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Malus domestica

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The apple tree is a small and deciduous tree. It generally reaches 3 to 12 metres tall, with a broad, often densely twiggy crown. The leaves are alternately arranged simple ovals 5 to 12 cm long and 3 to 6 cm    broad. The grow on a 2 to 5 cm petiole, which is the is the small stalk attaching the leaf blade to the stem. They have an acute tip, serrated margin and a slightly downy underside. Blossoms are produced in spring simultaneously with the budding of the leaves. The five petalled flowers are white with a pink tinge that gradually fades. Flowers are 2.5 to 3.5 centimetres in diameter.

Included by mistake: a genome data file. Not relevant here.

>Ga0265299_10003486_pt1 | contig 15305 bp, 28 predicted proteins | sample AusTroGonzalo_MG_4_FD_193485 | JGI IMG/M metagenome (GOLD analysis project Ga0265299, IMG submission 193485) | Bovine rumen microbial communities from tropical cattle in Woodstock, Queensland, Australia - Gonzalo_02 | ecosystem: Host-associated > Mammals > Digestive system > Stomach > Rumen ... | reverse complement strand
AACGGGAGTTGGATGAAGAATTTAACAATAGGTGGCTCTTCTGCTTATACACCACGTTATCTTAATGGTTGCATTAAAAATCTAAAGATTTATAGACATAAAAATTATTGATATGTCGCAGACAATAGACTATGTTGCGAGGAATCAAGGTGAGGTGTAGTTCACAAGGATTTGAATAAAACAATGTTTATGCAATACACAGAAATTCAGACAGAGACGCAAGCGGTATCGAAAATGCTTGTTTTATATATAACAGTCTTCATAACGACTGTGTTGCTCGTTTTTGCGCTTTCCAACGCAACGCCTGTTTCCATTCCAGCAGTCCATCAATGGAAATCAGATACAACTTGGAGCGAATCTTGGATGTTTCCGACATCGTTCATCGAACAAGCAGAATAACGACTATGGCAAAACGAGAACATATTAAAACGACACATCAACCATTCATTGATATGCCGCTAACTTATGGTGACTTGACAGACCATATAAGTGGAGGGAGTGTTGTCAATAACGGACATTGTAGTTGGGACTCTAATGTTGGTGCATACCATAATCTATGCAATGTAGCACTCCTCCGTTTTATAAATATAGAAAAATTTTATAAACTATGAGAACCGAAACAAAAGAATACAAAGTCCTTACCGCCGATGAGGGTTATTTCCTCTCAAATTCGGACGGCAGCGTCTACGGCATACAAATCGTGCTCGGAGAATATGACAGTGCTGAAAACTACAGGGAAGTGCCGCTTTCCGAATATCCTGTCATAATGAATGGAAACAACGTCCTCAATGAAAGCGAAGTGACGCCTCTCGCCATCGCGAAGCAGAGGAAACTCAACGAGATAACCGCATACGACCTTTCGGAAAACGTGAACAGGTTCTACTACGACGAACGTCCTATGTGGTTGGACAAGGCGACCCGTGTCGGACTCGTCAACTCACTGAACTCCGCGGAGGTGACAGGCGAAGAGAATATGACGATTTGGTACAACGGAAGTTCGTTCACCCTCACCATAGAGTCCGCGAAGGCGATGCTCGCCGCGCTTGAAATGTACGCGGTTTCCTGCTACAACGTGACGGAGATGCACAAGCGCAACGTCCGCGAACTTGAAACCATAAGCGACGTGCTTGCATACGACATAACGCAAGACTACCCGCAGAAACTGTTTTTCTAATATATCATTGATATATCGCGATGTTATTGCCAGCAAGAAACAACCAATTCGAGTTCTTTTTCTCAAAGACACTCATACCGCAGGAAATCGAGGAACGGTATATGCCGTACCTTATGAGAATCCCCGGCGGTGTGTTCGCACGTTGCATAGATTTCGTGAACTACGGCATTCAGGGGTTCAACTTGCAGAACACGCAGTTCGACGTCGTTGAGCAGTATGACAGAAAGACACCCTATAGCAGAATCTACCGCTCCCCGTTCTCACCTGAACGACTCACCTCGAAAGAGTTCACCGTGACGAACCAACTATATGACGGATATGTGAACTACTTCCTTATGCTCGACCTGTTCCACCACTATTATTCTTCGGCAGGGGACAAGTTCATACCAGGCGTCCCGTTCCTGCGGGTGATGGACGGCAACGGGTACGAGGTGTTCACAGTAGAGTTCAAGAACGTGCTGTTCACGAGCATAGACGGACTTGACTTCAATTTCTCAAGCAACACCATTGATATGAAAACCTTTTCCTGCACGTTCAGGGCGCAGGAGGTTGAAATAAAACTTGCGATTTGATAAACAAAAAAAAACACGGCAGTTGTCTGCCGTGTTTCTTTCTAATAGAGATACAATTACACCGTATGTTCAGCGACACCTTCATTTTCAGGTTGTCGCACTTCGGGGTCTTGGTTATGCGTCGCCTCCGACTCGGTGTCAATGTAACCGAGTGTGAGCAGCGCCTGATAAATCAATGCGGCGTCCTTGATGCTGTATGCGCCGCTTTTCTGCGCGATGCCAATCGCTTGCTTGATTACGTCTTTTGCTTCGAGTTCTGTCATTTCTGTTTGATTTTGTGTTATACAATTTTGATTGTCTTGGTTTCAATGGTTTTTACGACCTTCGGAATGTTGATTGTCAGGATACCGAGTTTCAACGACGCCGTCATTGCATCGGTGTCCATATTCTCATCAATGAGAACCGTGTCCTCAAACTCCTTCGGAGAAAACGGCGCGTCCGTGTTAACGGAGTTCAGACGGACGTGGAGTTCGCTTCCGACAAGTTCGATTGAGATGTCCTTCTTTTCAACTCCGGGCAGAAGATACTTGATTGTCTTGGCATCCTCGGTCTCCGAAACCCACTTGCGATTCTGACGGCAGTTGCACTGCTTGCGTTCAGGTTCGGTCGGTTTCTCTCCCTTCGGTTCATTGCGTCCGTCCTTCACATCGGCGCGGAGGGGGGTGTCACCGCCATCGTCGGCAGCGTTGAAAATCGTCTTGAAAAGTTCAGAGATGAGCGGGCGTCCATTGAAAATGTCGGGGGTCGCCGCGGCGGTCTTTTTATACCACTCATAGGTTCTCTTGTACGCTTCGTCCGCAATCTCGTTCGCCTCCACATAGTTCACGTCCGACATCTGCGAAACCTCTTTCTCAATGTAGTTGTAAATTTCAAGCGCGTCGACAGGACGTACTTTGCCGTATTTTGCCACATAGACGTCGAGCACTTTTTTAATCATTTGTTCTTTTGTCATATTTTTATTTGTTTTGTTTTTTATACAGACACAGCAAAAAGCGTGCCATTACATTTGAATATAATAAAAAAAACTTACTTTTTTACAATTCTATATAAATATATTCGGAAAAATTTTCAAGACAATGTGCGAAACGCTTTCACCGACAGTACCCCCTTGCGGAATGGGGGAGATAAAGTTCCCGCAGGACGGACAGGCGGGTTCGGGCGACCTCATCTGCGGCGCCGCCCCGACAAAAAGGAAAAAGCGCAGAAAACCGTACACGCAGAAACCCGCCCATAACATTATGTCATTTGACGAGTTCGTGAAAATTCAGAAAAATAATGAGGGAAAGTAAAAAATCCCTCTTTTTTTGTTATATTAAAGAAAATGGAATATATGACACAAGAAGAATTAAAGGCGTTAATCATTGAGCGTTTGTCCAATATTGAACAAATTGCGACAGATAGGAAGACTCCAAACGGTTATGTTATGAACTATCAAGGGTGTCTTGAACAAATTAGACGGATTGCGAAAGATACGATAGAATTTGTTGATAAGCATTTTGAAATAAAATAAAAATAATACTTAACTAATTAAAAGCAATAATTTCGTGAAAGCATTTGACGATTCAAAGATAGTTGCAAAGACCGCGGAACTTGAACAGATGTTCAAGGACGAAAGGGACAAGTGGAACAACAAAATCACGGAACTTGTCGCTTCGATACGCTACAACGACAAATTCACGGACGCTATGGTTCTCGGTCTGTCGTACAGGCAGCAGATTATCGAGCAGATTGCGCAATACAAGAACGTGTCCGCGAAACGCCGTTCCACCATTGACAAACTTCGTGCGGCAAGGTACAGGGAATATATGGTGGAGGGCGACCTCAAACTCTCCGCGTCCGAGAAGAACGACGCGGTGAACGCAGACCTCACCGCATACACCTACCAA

Apples are crisp, white-fleshed fruits with red, yellow or green skin. They range in taste from moderately sweet and refreshing to pleasantly tart depending on the variety. The apple is a member of the rose family, with a compartmentalized core that classifies it as a pome fruit. The fruit matures in autumn, and is typically 5 to 9 cm diameter. The centre of the fruit contains five carpels arranged in a five- point star, each carpel containing one to three seeds.